Asiaons Capital, one of three penny stocks battered by a share price plunge in October, has salvaged a major deal threatened by the price collapse.

The private equity firm is proceeding with the deal to buy a stake in a Texan oil and gas firm, though on a more modest scale.

Asiasons said yesterday it has inked a non-binding deal, this time to buy a 20 per cent stake, down from a 27.5 per cent stake before, in Black Elk Energy Offshore Operations.

Acquisition of the stake in the Houston-based firm will cost US$96.4 million (S$121 million).

"This deal gives us a global stage to look at assets across the world. It's a first step to branch out of the Gulf of Mexico and the United States," Mr David Levy, deputy chief investment officer of Platinum Partners, a hedge fund and controlling shareholder of Black Elk, told The Straits Times in an exclusive interview.

Also at the interview were Black Elk Energy president and chief executive John Hoffman, deal adviser Jett Capital's Mr Stephen Silver and Asiasons managing director Jared Lim, who were here to renegotiate the deal.

The revised deal values Black Elk, with assets mainly in the Gulf of Mexico, at US$482 million, lower than the US$625 million valuation struck in the earlier deal announced in September this year.

"This is the longest three months of our lives. Jared had reasons why he needed to push (Black Elk) valuations down and we focused on the big picture of wanting to get Black Elk to the Singapore market, so we took a lower valuation," said Mr Silver.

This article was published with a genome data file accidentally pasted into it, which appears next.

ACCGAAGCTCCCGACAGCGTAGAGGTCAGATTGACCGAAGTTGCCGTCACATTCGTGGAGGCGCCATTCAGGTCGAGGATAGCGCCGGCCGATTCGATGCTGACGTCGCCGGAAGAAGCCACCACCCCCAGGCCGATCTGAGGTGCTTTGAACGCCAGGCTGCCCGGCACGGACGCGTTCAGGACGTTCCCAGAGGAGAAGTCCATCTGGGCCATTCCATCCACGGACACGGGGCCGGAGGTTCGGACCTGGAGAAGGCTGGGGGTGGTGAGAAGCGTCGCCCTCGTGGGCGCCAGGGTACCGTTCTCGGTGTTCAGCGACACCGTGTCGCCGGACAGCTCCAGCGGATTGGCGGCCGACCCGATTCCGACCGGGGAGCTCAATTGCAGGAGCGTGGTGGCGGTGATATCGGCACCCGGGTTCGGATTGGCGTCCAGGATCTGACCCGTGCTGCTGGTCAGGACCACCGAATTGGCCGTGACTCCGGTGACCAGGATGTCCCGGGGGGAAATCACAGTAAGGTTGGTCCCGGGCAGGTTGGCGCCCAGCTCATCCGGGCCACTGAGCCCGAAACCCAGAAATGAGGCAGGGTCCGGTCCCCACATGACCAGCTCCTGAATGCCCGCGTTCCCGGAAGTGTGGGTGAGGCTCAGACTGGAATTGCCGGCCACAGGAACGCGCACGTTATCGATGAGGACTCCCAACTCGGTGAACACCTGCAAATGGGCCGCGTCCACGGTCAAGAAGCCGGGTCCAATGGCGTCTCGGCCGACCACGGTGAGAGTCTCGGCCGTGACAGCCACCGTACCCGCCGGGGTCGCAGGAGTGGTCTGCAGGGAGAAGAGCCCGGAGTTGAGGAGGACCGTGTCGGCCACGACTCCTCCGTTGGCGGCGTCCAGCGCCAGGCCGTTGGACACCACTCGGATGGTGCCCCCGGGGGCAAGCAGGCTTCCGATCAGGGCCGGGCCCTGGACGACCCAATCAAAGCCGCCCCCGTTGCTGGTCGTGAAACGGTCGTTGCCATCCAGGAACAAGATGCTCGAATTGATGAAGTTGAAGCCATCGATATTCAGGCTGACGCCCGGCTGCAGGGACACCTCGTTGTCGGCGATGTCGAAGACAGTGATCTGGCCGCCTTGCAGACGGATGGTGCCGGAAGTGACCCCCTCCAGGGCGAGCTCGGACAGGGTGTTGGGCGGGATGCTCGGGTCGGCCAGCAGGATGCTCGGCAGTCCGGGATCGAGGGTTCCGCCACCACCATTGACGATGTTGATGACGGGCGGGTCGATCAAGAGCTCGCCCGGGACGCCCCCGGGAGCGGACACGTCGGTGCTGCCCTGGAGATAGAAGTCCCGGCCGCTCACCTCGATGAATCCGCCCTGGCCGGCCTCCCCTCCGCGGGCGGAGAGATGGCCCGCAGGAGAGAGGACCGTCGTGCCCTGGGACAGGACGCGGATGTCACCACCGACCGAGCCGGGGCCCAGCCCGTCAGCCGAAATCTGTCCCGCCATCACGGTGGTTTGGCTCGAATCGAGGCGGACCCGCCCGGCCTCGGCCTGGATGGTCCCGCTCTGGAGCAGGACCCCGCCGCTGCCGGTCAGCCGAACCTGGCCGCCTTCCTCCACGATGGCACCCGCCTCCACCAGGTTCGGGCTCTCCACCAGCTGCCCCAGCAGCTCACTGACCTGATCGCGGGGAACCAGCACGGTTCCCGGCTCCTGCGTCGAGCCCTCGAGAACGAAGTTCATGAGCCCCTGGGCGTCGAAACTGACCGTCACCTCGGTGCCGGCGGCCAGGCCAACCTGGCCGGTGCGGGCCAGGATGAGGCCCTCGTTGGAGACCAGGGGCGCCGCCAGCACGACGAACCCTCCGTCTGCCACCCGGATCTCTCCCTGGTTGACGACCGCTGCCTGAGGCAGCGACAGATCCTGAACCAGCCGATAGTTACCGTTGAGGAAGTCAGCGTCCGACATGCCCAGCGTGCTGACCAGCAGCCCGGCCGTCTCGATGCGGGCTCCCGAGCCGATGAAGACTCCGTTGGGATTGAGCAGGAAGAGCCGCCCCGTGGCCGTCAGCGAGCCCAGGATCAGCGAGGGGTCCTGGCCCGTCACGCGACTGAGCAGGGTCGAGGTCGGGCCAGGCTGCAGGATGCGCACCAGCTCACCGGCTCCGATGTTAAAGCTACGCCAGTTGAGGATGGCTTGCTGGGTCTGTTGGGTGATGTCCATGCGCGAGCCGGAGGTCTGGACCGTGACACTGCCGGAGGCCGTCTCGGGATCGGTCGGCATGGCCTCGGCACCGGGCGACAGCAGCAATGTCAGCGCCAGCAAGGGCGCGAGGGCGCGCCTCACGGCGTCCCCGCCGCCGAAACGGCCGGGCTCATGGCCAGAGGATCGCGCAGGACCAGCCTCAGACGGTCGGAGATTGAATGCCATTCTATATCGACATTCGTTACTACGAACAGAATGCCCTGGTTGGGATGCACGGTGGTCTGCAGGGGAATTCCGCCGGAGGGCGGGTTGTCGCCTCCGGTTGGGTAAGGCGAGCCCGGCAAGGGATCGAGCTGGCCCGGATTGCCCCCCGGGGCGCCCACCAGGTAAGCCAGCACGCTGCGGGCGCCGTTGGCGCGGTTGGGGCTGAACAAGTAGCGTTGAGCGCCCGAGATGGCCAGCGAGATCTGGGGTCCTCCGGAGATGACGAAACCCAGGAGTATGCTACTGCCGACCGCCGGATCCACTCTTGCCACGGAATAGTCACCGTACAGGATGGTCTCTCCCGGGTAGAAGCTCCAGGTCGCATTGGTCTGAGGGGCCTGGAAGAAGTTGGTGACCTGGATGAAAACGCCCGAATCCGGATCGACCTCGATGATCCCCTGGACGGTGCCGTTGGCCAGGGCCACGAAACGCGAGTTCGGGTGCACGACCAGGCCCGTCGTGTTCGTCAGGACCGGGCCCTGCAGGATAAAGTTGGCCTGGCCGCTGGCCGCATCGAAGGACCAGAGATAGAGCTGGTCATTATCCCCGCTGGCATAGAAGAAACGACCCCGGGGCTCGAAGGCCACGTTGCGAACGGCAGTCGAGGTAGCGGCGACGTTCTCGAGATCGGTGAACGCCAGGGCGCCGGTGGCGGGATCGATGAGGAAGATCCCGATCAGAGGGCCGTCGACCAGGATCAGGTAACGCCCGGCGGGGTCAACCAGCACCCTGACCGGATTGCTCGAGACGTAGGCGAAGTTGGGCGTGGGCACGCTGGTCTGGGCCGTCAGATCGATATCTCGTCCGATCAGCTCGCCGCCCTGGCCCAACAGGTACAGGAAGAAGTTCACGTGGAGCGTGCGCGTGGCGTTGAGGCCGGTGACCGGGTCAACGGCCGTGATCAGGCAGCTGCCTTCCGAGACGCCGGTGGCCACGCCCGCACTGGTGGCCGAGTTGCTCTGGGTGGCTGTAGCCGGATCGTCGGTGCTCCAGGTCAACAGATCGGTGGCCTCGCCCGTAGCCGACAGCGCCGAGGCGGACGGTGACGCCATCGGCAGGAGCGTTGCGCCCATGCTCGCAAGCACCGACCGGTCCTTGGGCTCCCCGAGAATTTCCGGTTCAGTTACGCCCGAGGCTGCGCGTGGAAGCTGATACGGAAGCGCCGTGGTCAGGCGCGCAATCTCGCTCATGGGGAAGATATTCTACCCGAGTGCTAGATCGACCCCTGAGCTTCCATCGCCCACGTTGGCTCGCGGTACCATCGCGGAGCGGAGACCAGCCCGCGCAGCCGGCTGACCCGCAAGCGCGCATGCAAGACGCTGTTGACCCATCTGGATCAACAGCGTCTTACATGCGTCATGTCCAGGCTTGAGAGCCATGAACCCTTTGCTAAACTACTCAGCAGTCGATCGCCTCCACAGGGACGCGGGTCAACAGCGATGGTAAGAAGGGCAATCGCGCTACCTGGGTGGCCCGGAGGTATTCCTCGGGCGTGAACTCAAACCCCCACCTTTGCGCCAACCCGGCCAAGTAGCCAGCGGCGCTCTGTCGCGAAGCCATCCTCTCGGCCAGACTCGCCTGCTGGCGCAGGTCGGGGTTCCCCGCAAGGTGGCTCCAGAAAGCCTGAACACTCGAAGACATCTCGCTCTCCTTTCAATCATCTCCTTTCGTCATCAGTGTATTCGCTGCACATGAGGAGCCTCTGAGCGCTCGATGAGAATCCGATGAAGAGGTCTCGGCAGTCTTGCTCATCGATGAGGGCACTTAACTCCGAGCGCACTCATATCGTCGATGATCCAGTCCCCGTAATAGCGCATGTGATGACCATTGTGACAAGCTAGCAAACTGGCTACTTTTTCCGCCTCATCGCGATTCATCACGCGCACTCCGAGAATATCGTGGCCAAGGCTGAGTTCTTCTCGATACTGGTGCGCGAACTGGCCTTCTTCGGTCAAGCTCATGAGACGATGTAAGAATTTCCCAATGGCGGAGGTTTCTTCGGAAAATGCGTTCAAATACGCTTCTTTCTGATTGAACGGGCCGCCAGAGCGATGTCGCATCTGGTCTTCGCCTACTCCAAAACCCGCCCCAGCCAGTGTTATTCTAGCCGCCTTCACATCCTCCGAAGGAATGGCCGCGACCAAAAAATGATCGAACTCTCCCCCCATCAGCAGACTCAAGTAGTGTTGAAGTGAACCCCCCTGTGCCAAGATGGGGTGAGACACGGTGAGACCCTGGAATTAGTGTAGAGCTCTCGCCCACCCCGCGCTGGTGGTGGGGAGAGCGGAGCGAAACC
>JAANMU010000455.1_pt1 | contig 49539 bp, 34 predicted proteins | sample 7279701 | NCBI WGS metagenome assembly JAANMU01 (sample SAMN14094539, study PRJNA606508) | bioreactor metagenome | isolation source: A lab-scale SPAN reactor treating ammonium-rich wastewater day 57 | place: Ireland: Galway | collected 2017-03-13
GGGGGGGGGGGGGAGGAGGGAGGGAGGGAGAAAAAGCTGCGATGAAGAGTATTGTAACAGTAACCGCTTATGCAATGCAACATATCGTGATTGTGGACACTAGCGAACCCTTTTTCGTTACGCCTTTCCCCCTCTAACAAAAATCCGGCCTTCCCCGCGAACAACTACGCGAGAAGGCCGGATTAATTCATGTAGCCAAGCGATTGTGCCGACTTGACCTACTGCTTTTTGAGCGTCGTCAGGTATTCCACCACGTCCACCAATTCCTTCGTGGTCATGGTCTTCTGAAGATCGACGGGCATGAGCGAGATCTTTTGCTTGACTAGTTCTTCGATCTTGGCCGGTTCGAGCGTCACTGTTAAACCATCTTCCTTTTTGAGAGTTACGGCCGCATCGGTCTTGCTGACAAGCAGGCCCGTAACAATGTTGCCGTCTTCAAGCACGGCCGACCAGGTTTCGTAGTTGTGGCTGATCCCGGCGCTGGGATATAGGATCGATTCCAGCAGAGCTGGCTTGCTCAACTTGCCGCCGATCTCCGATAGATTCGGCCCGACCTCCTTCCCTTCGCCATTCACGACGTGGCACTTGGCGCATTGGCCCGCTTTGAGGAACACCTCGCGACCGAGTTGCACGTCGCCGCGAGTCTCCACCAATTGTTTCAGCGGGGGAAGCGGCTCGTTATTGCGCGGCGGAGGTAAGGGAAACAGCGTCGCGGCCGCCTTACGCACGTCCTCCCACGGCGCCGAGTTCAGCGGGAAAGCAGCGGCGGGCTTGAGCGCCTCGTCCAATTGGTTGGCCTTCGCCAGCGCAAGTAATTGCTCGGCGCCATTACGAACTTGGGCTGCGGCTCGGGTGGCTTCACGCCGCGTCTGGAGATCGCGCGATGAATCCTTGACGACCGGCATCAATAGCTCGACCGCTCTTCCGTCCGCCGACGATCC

The deal involves a cash payment of US$45 million. Asiasons will issue a two-year promissory note to Black Elk's sellers and issue 494.23 million new Asiasons shares at 13 cents per share.

Shares of Asiasons climbed two cents, or 16 per cent, to 14.3 cents on resumption of trading yesterday after being halted since Monday pending the announcement.

It may have been its biggest percentage gain in five weeks, yet it is far from the dizzying heights of $2.83 it had scaled on Oct 1, just days before it crashed.

The Oct 4 price crash led to an unprecedented two-week Singapore Exchange trading suspension. LionGold Corp and Blumont Group were also hit.

The deal's originator, Mr Silver, said the sharp plunge in Asiasons' shares may have changed the terms of the deal but little else. "We wanted to do the deal... just on different terms," he said.

Still, the deal has its fair share of sceptics, partly as Black Elk is still reeling from a financial fallout from last year's fatal explosion at one of its production platforms in the Gulf of Mexico.

"What happened over the past year is very unfortunate but we had one incident and we don't think it should colour the entire business," said Mr Levy.

Mr Hoffman, an industry veteran who founded Black Elk in 2007, said following a "rejuvenation" exercise, the firm, which suffered losses last year, is expected to return to the black for the financial year ending this month.

For Asiasons, the business case to buy into Black Elk, which produces some 14,000 barrels of oil per day, was always crystal clear.

"The easiest thing to do would have been to walk away from the deal and hope all the media speculation would go away. But we had a duty to look through the noise and assess every opportunity and we believe this is a value accretive deal," said Mr Lim.